As we hear all the time, automation is replacing labor jobs in an unprecedented scale. Experts in the field have expressed concerns over the fast developing of AI and automation, and the social impact the new technologies might have. However, for people like Liu, this is not something that is going to keep him up at night. In this booming industry where new startups are gobbling up billions of dollars of investment, companies like Liu’s are the most insignificant Davids surviving in the world of Goliaths. His employees currently make about 1 cent for each labeling done, and that’s twice higher than it was a year ago. They often have to tolerate the arrogance of the contractees. Most of the times that means steady orders, but occasionally, the bosses have to cover their employees’ salaries while some big companies delay the payments for months.

3. By this point, you have probably gathered that Liu and Ma do not live near metropolitans such as Beijing and Shanghai. Liu’s company slash factory is located in Jia County, a rural county of Henan Province with a population less than 600k. Translating to American terms, this is quite similar to the fly-over/rustle belt regions. In fact, Jia County is literally a wheat growing coal mining county, and it might just be the third character in this story.

Being here means Liu has much cheaper labor cost than his competitors in cities like Beijing, and Liu does not require his workers to have advanced degrees. None of the three founders has a college degree anyway. In Liu’s words, when it comes to dragging boxes, “all men are created equal”.

The benefits of small town also manifest in unexpected this year. Human facial recognition has become the newest trend in the Chinese AI industry recently, which means there is a sudden increase of demands in relevant raw data: videos of Chinese adults under various lightings. Liu’s company is not labeling videos yet, but gathering raw data itself has become a brand new business opportunity. The contractees pay about $15 for each video sample, which takes about 45 minutes to collect. Considering the running cost, there simply is not enough money left to attract volunteers in any bigger cities.

In the small county, things are quite different. Liu has a subsidiary company in a small town. Boxes and boxes of rice, soybean oil and toilet paper pile at the front door: those are the prizes being given away “for free” to any town folks who stop by to be recorded. Liu and his partners used to do something similar in villages all over the country, offering gifts such as off-brand laundry  detergents (think “T1de” instead of “Tide”) in exchange of registering new accounts on a start-up “pay day loan app” (they are causing all kinds of crisis in China these days, but that’s a different topic altogether). The small town farmers don’t use the app at all, neither do they care about the prizes being off-brand. Back then, Liu could make $10 kickback for every new account. On a good day, he could get hundreds of them and earned over $1000 easily. Recording “head-shot” videos is an easier task now, but much less profitable: about $100 per day at most.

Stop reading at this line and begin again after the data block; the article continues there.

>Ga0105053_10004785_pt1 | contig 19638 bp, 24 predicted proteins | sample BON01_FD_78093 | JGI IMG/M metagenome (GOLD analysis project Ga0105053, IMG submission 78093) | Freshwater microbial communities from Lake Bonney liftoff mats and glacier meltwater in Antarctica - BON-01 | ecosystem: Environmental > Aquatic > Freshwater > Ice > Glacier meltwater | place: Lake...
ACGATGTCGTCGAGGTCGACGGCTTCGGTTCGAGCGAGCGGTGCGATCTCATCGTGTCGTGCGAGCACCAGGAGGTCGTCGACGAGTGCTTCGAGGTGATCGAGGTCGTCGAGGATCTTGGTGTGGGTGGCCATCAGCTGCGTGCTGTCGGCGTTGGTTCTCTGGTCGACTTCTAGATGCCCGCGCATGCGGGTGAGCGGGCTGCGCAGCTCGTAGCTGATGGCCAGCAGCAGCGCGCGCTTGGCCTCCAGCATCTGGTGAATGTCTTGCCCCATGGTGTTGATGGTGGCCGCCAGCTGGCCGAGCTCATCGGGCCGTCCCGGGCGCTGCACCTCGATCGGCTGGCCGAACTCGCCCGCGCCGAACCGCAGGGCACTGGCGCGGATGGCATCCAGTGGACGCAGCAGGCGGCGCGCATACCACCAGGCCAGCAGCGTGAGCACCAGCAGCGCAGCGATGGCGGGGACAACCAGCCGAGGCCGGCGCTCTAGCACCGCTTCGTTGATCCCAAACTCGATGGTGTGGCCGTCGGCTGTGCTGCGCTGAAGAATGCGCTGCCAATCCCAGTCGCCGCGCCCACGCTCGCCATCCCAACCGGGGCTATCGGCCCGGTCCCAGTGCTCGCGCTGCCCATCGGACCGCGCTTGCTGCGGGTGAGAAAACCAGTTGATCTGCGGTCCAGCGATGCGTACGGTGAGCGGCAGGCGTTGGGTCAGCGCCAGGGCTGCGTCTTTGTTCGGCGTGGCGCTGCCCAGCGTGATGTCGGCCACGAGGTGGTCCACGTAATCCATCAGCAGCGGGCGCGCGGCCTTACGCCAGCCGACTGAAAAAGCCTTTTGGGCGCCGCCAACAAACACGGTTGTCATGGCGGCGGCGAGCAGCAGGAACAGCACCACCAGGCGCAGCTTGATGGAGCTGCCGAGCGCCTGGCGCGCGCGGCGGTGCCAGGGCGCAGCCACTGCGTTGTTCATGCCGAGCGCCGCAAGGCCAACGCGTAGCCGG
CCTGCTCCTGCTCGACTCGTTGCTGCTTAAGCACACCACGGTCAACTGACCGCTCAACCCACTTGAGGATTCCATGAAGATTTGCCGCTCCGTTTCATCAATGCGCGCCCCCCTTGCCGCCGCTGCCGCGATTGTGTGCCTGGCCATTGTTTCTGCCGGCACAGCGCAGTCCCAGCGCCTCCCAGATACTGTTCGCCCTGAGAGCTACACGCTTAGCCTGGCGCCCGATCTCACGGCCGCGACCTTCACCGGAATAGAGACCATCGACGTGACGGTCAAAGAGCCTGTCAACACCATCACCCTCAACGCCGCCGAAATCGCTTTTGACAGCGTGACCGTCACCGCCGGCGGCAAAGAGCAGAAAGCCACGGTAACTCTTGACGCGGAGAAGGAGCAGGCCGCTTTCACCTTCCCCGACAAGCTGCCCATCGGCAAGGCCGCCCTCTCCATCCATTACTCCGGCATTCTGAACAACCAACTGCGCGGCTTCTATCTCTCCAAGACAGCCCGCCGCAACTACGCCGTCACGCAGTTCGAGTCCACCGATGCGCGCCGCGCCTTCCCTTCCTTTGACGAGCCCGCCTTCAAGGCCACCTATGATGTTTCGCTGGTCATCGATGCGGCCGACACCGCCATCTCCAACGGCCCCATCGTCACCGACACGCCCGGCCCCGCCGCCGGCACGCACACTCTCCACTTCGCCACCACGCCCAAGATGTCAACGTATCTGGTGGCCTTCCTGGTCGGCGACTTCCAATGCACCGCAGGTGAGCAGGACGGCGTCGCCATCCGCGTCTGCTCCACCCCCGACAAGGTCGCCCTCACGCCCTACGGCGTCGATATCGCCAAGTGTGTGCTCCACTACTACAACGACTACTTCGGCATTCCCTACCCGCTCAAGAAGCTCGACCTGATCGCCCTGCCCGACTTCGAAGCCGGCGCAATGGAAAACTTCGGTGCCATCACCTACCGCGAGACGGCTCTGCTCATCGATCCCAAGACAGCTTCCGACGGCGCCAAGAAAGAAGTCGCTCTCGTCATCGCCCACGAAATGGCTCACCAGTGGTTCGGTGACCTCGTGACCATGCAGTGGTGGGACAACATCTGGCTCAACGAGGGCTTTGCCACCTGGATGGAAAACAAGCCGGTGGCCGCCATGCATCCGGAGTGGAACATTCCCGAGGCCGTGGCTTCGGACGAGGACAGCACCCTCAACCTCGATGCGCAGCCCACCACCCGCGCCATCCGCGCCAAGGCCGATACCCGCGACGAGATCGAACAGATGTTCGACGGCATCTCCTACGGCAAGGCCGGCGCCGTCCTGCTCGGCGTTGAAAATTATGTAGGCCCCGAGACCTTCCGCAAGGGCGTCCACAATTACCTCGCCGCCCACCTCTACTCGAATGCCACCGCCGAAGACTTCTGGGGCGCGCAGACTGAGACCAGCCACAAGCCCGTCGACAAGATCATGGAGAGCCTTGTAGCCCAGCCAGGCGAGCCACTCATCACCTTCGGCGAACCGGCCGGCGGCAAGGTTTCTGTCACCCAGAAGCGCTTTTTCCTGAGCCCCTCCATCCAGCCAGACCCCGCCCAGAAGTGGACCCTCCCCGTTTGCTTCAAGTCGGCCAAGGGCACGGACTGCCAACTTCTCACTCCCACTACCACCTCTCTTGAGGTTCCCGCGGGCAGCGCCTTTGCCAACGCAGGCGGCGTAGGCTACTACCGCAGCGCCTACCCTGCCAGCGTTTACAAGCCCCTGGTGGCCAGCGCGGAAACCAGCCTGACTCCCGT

While the company is doing pretty well right now, ironically, the three founders think that they could probably last for 5 years tops, because one  day, the AI they help create might eventually replace themselves. These data labeling companies do not have access to any actual AI technologies: no computers in their office even has a hard drive as everything is done through the cloud; they are unable to store samples, nor do they have the permission to insert new ones directly. Nevertheless, in the short term, their laborious work is not going to be replaced in Jia County. Some of Liu’s biggest contracts these days are servicing self-driving cars now. They are labeling human faces, vehicles, 3D atlas, and audios, as well as handling different weather conditions.

The last day of the reporter’s visit, they have collected 37 videos: 20 females and 17 males, not a particularly good day. An employee asks one of the last volunteers, a middle-aged local man to post an ad on his WeChat page to get more people to come. The man stops, but he has no idea how to do it.

The employee grabs his phone, adds the two as friends so he could send over the text of the ad, and then posts the message on the man’s page – his first post ever.

The man takes his phone back, glances at the post, doesn’t pay much attention to what it says, and goes home with his bottle of soybean oil.


That’s most of the article. Thanks for reading! The original article is much better written of course, and I don’t take credit for the story itself at all. In any case, if humans still exist in the self-driving car future, maybe we’ll remember how much humans have to do with it.